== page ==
ISSN 1470-3947 (print) | ISSN 1479-6848 (online)

Endocrine Abstracts (2019) 63 GP146 | DOI: 10.1530/endoabs.63.GP146

Turner syndrome: mental health and social skills from childhood to emerging adulthood

Jeanne Wolstencroft1, William Mandy2 & David Skuse1


1UCL GOS Institute of Child Health, London, UK; 2UCL Psychology and Language Sciences, London, UK.


Background: The psychopathology of children and young people with Turner Syndrome (45,X; TS) has been well-documented. But these studies have never assessed neurodevelopmental disorders (NDD; autistic/attention-hyperactivity) alongside emotional and conduct disorders. The last extensive study of mental health assessed a narrow range of psychopathologies and excluded under 16s. This study aims to comprehensively examine mental health, NDD and social skills in TS from childhood to emerging adulthood.

Methods: Participants aged 4 to 25 were recruited through the UK Turner Syndrome Support Society and NHS clinics. Standardised assessments were administered to caregivers. (1) The Development and Wellbeing Assessment (DAWBA; n=100) is rated by clinicians to generate DSM-V diagnoses. It assesses anxiety, depression, conduct, autism spectrum disorders (ASD), attention deficit hyperactivity disorders (ADHD) and tic disorders, as well as eating, sleeping and feeding difficulties. It has been used in the English national surveys of child and adolescents mental health conducted in 1999, 2004 and 2017. (2) The Strengths and Difficulties Questionnaire (SDQ; n=124) measures emotional dysregulation, hyperactivity/inattention, conduct, peer relationship problems and prosocial ability. (3) The Social Responsiveness Scale-2 (SRS-2; n=117) measures autistic symptomatology. All assessments are widely used and well-validated.

Results: DAWBA analysis showed elevated rates of mental health disorder compared to female norms. Notably, 33% met criteria for at least one mental health diagnosis. 23% met criteria for ASD, 11% for anxiety disorders and 12% for ADHD. Mean SDQ total scores were raised compared to female norms (t(123)=12.89, P<0.0001). Emotional dysregulation was positively correlated with age (r=0.23, P=0.01), whereas hyperactivity problems (r=−0.47, P<0.0001) and conduct problems (r=−0.2, P=0.025) were negatively correlated with age. Peer interaction problems were high compared to population norms (t(123)=12.22, P<0.0001) and prosocial ability was slightly lower than females population norms (t(123)=−6.56, P<0.0001). Mean total SRS-2 scores were in the moderately impaired range (M=65.5, SD=14.9). Autistic symptomatology was rated as severe in 27.4% of cases. Participants have 45.67 times the risk of having severe autistic symptomatology compared to female norms.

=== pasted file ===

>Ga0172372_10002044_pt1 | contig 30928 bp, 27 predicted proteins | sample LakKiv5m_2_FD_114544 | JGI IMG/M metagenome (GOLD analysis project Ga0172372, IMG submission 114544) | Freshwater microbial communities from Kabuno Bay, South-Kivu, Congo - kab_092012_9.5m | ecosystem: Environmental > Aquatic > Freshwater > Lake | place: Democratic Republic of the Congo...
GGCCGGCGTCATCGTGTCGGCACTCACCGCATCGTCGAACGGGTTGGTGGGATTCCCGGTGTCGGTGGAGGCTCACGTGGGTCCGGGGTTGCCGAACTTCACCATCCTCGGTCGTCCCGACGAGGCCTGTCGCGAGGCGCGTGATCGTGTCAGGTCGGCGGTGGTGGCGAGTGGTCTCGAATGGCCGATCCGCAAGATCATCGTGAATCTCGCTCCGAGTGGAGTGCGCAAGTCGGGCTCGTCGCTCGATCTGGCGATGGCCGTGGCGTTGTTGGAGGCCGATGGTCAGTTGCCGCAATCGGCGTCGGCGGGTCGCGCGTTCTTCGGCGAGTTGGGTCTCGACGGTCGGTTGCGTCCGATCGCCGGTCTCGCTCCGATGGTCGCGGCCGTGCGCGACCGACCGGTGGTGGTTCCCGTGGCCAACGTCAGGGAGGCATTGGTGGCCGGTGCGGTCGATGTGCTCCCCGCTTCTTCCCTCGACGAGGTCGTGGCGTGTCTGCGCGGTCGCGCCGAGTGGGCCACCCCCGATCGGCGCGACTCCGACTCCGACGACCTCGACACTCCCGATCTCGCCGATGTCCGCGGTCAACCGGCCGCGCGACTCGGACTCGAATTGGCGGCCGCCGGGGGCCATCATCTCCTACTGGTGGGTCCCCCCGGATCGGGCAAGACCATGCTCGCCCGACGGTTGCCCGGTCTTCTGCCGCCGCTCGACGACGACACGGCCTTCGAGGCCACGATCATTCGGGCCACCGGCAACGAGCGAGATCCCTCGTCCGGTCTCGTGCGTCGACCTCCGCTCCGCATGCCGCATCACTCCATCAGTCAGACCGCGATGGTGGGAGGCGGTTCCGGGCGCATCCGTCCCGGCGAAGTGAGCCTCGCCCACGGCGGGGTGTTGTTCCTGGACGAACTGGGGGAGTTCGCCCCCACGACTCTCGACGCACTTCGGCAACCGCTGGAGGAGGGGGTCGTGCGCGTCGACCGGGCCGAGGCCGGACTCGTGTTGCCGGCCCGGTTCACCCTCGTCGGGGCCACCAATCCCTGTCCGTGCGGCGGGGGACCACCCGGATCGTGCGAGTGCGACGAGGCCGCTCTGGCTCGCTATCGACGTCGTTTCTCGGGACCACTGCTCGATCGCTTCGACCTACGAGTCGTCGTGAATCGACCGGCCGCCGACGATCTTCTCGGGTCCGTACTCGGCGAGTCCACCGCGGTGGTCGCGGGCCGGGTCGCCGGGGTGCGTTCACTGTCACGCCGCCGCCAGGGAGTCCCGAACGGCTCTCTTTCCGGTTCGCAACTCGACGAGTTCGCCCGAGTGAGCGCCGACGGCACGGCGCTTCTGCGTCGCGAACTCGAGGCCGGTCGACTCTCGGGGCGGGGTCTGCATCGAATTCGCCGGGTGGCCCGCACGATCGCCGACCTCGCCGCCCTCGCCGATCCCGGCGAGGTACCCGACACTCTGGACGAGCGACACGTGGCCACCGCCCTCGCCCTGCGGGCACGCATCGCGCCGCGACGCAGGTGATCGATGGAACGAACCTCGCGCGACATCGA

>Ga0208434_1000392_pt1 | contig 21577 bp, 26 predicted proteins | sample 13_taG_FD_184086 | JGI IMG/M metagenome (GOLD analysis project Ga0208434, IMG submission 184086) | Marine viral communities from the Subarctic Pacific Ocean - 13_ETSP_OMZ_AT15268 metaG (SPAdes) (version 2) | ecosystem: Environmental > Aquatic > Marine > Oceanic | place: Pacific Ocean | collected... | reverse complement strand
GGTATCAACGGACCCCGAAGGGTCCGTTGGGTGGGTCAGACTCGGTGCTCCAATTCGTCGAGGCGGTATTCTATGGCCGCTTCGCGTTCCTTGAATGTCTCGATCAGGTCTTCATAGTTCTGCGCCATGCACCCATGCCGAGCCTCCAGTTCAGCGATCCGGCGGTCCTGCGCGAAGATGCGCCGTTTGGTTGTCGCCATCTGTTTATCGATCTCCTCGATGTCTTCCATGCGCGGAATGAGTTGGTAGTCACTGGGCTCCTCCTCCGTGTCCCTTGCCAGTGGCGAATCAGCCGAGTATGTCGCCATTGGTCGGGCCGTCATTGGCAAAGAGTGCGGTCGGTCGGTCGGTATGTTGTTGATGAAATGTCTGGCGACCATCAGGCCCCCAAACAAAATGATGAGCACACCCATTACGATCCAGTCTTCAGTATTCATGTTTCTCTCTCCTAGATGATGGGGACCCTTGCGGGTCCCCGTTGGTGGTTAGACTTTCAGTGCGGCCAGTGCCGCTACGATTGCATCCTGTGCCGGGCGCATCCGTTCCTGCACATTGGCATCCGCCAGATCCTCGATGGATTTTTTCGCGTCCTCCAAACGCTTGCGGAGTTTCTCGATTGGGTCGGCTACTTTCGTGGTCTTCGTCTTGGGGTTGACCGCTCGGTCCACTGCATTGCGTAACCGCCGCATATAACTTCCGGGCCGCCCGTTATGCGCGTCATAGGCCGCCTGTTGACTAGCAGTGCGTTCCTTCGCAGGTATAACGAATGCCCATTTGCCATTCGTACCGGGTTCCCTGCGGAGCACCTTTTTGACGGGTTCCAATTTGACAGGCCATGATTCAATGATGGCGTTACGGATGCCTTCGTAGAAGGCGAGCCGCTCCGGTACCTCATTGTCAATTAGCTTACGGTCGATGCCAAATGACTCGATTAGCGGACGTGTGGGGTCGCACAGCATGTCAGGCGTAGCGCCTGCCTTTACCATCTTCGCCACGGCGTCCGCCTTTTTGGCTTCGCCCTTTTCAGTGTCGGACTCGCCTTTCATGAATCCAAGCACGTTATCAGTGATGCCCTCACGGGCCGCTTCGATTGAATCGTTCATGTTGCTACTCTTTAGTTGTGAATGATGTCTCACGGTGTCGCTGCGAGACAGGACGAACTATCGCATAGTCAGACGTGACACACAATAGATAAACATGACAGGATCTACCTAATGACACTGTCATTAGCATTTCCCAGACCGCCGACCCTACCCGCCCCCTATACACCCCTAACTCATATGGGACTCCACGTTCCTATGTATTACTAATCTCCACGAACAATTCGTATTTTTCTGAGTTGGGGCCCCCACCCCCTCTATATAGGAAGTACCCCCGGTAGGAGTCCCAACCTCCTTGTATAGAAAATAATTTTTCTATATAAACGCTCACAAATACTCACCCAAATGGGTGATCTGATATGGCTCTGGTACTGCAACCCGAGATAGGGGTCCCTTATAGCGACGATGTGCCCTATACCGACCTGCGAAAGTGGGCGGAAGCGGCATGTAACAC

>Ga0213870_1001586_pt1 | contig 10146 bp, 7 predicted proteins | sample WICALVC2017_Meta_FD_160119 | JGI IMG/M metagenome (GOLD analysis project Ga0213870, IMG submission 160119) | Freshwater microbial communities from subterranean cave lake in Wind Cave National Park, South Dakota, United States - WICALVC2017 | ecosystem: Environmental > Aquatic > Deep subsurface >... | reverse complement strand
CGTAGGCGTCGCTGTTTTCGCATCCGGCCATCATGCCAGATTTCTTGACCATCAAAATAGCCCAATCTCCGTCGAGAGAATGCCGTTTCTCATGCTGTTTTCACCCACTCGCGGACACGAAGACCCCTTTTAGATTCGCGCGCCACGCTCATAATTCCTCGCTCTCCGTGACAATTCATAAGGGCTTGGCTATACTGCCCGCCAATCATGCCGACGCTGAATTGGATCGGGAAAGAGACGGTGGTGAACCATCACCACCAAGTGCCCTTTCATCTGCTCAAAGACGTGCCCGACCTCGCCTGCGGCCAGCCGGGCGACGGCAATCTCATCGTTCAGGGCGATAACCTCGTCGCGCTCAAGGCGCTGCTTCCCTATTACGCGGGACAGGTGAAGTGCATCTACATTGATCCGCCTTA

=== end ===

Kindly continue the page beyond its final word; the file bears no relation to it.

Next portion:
Conclusion: Girls with TS have higher rates of mental health disorders, NDD and social difficulties than general population females. 18% met criteria for a diagnosis of ASD and 27.4% had severe autistic symptomatology. Difficulties with hyperactivity/inattention and conduct resolve developmentally, however emotional problems increase. Implementing social skills training in adolescence and providing additional support at school to help with concentration/over-activity is recommended.

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